The Chapter 11 filing was widely anticipated, although investors offered $4 billion in funding to help the utility avoid bankruptcy. PG&E officials say they have lined up $5.5 billion in debtor-in-possession financing, to keep operations running while the bankruptcy proceeds.
The commission's recent order could give NextEra and other power producers an avenue to preserve contracts with PG&E if the utility invalidates them as part of its Chapter 11 proceeding.
Officials said a private electrical system caused the deadly fire, but the utility remains in financial jeopardy for its involvement in other blazes and is preparing to file for bankruptcy protection.
The federal judge overseeing PG&E's probation related to the 2010 San Bruno pipeline explosion is considering new conditions the utility says are infeasible, and a U.S. attorney says could interfere with other state and federal efforts.
PG&E expects the bankruptcy process to stretch two years, or possibly longer, leaving developers worried about getting paid for their existing power purchase agreements.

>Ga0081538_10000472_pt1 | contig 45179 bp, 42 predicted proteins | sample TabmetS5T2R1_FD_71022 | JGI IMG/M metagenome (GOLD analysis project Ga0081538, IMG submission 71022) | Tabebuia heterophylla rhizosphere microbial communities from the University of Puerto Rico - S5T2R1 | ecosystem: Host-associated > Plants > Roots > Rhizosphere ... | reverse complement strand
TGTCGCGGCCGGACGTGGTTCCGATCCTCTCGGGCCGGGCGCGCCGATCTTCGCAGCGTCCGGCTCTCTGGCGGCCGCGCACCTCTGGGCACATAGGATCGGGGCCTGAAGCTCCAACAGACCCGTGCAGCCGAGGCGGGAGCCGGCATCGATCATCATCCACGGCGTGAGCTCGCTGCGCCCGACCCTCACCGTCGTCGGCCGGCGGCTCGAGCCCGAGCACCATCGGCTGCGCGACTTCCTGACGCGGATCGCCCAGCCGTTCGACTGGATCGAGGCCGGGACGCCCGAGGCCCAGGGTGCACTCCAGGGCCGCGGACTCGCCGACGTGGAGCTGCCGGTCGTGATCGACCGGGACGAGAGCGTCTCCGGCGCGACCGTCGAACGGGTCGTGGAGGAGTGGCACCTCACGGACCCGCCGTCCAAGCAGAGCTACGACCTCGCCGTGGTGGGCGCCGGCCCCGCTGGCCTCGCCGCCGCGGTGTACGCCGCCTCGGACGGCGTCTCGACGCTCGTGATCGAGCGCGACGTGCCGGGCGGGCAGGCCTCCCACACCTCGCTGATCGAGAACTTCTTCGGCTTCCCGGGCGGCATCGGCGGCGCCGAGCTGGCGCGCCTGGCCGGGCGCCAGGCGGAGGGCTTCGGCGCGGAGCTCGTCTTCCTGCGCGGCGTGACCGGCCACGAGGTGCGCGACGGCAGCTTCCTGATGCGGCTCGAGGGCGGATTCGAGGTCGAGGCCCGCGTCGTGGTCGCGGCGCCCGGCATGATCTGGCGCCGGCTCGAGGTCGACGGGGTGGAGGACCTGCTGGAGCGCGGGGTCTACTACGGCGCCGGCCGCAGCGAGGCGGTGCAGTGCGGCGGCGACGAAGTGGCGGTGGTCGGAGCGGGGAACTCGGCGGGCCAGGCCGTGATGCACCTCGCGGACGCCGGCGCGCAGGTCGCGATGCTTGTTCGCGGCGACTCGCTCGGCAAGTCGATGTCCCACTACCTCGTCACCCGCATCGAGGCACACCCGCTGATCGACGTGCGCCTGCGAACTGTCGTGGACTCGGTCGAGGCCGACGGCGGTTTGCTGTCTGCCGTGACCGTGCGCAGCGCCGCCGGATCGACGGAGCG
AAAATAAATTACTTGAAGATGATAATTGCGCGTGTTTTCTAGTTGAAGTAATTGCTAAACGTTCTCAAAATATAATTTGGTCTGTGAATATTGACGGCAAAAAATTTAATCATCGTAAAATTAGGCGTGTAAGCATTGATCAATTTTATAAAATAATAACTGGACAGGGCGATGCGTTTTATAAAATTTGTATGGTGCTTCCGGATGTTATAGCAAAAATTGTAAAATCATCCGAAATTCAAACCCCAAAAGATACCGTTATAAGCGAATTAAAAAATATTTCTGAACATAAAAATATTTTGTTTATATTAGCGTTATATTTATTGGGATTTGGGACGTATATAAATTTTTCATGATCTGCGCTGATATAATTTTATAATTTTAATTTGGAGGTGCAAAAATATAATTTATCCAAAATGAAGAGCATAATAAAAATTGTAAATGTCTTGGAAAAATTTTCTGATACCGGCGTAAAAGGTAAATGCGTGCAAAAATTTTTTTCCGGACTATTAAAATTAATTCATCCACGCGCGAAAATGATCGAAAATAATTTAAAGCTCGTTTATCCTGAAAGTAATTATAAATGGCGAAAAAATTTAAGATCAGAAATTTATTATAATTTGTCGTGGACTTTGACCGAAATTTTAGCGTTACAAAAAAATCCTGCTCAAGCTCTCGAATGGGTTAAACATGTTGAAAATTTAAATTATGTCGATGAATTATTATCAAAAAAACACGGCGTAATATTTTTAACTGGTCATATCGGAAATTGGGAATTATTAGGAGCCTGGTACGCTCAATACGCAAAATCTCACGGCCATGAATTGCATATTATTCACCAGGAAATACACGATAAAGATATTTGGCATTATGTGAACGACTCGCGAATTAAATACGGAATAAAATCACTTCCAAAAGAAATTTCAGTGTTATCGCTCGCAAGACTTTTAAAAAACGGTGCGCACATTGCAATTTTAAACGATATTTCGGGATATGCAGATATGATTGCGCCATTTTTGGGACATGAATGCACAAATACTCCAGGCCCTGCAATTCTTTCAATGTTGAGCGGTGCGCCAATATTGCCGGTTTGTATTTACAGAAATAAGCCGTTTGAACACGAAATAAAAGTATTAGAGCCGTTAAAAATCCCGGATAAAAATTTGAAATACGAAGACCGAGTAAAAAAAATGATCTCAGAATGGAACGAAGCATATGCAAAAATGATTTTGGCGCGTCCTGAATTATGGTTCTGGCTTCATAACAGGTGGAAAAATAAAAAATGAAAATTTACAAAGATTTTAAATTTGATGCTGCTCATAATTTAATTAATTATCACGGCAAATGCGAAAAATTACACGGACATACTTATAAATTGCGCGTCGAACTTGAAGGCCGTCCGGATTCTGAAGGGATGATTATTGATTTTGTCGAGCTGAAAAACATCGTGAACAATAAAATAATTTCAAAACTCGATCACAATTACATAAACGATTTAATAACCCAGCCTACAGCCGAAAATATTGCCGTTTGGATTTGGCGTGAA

Federal Judge William Alsup gave PG&E and the U.S. Department of Justice until Jan. 23 to respond to the accuracy of his tentative conclusions.
PG&E will file for Chapter 11 bankruptcy protection near the end of the month, the company announced, as it attempts to deal with up to $30 billion of liabilities associated with the 2017 and 2018 wildfire seasons.
The CPUC opened a docket to determine how much PG&E can pay for wildfire damages on the same day that Moody's downgraded its credit rating four notches.
Democrat Gavin Newsom is reportedly having long conversations with PG&E executives as the utility hires several financial advisors to explore its options.
Increased federal oversight for the embattled California utility is also likely, energy lawyers told Utility Dive.
Any charges would need to be filed by local officials, but if PG&E's equipment was operated in a reckless manner and is found responsible for sparking wildfires, the utility could face criminal prosecution.